Making Decisions Under Pressure and Fighting Overthinking: What Business Can Learn From Sport Psychology

As a professional, you are extremely skilled at what you do. We’d bet that you are able to perform your skills without thinking sometimes, like you are on autopilot. Consider driving for a moment. When you get in your car you are about to endeavour upon an extremely complicated and complex process involving the coordination of mind and body to perform intricate movements safely and proficiently. If you have been driving for some time, no doubt you perform these intricate movements without thinking about the precise processes your body and brain goes through to produce them. Maybe when you were learning to drive this wasn’t the case. When learning to drive you probably focused on how to produce these skills to make sure you were being accurate. Each movement was intentional and deliberate. But now you are skilled in driving, and have developed expertise, these movements can be made without having to process each component. In fact, you are able to talk, sing, think about your day, and even navigate (unless you have GPS in which case you will be listening to that intently!) But if we told you that you had to take your driving test again to be able to continue driving - to try to make sure your performance is flawless - you will probably abandon this automatic process and instead break the skill down into its component parts. Are my hands in the right place? Have I checked my mirrors? Am I in the right lane?…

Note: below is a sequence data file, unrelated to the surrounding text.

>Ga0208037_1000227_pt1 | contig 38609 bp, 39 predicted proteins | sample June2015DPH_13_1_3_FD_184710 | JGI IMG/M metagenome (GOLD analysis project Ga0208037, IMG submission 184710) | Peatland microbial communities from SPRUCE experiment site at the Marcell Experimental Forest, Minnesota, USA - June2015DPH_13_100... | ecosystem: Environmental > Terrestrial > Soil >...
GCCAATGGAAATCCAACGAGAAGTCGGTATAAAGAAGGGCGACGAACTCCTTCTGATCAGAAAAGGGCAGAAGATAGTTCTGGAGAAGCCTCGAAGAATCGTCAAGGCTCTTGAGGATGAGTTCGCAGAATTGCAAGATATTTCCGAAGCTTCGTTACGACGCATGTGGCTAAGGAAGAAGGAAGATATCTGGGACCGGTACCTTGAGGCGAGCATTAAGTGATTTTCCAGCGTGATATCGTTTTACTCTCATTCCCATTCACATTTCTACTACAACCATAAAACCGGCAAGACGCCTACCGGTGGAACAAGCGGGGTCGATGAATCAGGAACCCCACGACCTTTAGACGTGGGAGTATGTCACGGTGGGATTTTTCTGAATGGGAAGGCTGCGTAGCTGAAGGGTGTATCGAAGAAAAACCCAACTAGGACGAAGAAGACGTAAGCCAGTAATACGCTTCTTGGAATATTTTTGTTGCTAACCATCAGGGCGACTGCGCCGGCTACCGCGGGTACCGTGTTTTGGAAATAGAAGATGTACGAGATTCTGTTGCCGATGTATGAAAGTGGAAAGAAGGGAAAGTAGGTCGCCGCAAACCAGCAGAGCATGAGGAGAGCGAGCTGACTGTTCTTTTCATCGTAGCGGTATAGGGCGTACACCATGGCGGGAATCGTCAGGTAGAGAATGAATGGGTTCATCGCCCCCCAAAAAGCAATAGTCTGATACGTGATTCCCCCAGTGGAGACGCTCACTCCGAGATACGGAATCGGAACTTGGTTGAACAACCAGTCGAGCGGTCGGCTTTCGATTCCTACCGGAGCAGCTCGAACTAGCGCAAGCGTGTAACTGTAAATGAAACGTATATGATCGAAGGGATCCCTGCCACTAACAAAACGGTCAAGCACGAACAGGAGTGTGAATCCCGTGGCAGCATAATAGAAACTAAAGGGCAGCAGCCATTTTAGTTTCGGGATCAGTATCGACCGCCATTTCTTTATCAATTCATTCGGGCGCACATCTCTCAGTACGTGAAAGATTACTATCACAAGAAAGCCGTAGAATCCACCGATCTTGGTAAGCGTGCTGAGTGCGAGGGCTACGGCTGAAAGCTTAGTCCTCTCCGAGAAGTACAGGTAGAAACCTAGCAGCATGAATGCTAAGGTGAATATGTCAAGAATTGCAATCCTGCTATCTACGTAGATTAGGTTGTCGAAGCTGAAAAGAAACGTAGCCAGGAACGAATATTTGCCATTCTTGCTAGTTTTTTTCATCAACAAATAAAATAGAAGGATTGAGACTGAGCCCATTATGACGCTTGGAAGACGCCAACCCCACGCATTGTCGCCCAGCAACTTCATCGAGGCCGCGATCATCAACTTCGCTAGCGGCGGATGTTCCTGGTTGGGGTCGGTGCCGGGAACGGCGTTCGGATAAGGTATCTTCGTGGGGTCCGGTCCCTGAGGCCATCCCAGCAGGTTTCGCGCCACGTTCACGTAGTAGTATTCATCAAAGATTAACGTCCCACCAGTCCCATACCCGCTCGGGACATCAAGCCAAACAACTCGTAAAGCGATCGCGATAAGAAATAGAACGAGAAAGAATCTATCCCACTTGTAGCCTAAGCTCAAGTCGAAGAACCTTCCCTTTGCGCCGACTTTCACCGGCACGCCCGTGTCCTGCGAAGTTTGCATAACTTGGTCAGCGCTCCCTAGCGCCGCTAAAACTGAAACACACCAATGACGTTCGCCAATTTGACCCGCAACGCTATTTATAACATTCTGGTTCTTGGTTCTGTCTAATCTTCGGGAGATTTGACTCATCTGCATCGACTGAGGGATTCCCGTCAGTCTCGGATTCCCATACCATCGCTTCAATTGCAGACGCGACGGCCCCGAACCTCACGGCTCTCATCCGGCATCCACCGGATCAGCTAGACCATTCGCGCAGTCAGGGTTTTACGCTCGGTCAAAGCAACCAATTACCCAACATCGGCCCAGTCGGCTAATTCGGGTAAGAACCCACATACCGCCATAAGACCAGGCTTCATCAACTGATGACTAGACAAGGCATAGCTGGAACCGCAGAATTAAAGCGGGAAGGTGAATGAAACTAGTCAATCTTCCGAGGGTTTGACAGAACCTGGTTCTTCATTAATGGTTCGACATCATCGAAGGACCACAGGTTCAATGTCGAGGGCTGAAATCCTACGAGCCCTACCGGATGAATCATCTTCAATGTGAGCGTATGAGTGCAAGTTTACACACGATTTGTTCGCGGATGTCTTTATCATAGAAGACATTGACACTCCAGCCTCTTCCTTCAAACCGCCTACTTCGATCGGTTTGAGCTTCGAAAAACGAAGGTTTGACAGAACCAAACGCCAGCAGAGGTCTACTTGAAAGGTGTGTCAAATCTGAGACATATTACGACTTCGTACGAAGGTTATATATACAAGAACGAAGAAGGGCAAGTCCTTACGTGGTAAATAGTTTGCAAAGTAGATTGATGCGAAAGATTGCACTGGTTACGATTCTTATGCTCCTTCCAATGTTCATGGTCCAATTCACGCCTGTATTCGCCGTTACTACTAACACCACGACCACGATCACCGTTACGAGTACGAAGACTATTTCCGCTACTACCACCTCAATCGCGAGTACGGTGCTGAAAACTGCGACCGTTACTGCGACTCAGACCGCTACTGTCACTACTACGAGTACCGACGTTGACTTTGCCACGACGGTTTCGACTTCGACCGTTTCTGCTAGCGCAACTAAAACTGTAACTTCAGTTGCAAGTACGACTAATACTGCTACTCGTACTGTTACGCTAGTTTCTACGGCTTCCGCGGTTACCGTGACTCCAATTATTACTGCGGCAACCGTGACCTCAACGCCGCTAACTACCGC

Golf Putting Tips

Golf Putting Tips

Get Better at Putting... Fast! In this article, learn some top putting tips from golf guru Dan Abrahams, author of Golf Tough. Putting is a discipline of precision. It requires pinpoint accuracy. It requires pinpoint control. It’s not like driving the ball, or approach play, where there is margin for error. Push a drive and you can still find the fairway. Pull an approach shot and you may still find the green. Push or pull a putt and you’ll discover that the ball won’t fall into the hole. A golfer with a repetitive putting stroke will succeed more so than the golfer who has an erratic stroke. Return the putter face back to the ball in a consistent manner, at a consistent tempo, and you’ll improve your putting statistics considerably. Developing your putting requires a combination of technical lessons, purposeful practice, and an effective mindset. The simple action of engaging in instruction isn’t enough. You need to practice intelligently and you need to coat your putting technique in thick layers of mental skills. Putting Tips | Purposeful Putting Practice All too often, you see amateur golfers (and some professional ones as well) walk onto the practice putting green, throw two or three balls down, and start stroking the ball mindlessly towards a hole. But this kind of random practice rarely improves matters. Practice requires protocols that take into account your current strengths and weaknesses, and which primarily improve your putting through skills tests. Proper practice delivers pinpoint precision on the…